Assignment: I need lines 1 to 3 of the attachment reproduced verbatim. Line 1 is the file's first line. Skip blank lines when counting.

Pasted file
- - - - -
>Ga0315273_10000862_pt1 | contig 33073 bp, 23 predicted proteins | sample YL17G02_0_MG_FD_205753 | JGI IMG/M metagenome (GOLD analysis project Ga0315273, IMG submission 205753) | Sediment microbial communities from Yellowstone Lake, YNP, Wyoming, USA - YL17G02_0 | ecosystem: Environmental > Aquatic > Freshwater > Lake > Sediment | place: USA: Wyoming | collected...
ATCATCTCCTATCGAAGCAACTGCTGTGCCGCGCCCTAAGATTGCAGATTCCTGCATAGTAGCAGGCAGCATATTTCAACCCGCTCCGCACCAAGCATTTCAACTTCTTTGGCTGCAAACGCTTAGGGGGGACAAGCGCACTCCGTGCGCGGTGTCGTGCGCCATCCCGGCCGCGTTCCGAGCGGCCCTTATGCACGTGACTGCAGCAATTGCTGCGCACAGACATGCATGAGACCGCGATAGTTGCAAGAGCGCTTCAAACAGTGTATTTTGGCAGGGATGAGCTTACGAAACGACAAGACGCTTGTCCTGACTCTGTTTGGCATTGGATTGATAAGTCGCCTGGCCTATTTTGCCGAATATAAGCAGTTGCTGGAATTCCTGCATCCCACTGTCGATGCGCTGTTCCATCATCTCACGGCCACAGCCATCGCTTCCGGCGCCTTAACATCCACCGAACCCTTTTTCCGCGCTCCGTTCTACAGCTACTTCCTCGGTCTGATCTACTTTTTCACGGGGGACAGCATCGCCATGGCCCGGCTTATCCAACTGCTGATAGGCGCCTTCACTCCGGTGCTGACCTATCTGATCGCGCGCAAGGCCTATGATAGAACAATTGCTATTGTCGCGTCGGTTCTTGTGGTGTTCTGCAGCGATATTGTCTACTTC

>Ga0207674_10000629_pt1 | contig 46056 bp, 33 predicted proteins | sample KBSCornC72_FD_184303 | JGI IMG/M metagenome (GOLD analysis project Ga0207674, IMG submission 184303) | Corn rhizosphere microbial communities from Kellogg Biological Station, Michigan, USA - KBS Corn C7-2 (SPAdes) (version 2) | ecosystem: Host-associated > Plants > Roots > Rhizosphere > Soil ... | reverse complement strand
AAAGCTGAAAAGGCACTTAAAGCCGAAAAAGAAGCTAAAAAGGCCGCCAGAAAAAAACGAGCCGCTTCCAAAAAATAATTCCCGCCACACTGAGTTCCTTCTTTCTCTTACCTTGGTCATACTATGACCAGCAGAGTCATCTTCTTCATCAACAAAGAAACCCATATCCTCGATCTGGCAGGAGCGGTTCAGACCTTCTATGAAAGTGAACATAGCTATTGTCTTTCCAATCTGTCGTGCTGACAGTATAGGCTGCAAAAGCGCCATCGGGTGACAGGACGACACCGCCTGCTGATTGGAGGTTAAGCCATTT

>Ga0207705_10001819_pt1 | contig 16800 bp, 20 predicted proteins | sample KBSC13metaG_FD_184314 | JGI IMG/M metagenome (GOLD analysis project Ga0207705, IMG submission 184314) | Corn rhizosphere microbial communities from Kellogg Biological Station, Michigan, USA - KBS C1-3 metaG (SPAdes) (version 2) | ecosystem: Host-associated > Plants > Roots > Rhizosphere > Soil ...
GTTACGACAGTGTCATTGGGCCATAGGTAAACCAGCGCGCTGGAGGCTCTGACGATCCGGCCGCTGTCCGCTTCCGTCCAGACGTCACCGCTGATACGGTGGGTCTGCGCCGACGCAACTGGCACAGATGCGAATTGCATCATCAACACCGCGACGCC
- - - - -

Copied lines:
>Ga0315273_10000862_pt1 | contig 33073 bp, 23 predicted proteins | sample YL17G02_0_MG_FD_205753 | JGI IMG/M metagenome (GOLD analysis project Ga0315273, IMG submission 205753) | Sediment microbial communities from Yellowstone Lake, YNP, Wyoming, USA - YL17G02_0 | ecosystem: Environmental > Aquatic > Freshwater > Lake > Sediment | place: USA: Wyoming | collected...
ATCATCTCCTATCGAAGCAACTGCTGTGCCGCGCCCTAAGATTGCAGATTCCTGCATAGTAGCAGGCAGCATATTTCAACCCGCTCCGCACCAAGCATTTCAACTTCTTTGGCTGCAAACGCTTAGGGGGGACAAGCGCACTCCGTGCGCGGTGTCGTGCGCCATCCCGGCCGCGTTCCGAGCGGCCCTTATGCACGTGACTGCAGCAATTGCTGCGCACAGACATGCATGAGACCGCGATAGTTGCAAGAGCGCTTCAAACAGTGTATTTTGGCAGGGATGAGCTTACGAAACGACAAGACGCTTGTCCTGACTCTGTTTGGCATTGGATTGATAAGTCGCCTGGCCTATTTTGCCGAATATAAGCAGTTGCTGGAATTCCTGCATCCCACTGTCGATGCGCTGTTCCATCATCTCACGGCCACAGCCATCGCTTCCGGCGCCTTAACATCCACCGAACCCTTTTTCCGCGCTCCGTTCTACAGCTACTTCCTCGGTCTGATCTACTTTTTCACGGGGGACAGCATCGCCATGGCCCGGCTTATCCAACTGCTGATAGGCGCCTTCACTCCGGTGCTGACCTATCTGATCGCGCGCAAGGCCTATGATAGAACAATTGCTATTGTCGCGTCGGTTCTTGTGGTGTTCTGCAGCGATATTGTCTACTTC

>Ga0207674_10000629_pt1 | contig 46056 bp, 33 predicted proteins | sample KBSCornC72_FD_184303 | JGI IMG/M metagenome (GOLD analysis project Ga0207674, IMG submission 184303) | Corn rhizosphere microbial communities from Kellogg Biological Station, Michigan, USA - KBS Corn C7-2 (SPAdes) (version 2) | ecosystem: Host-associated > Plants > Roots > Rhizosphere > Soil ... | reverse complement strand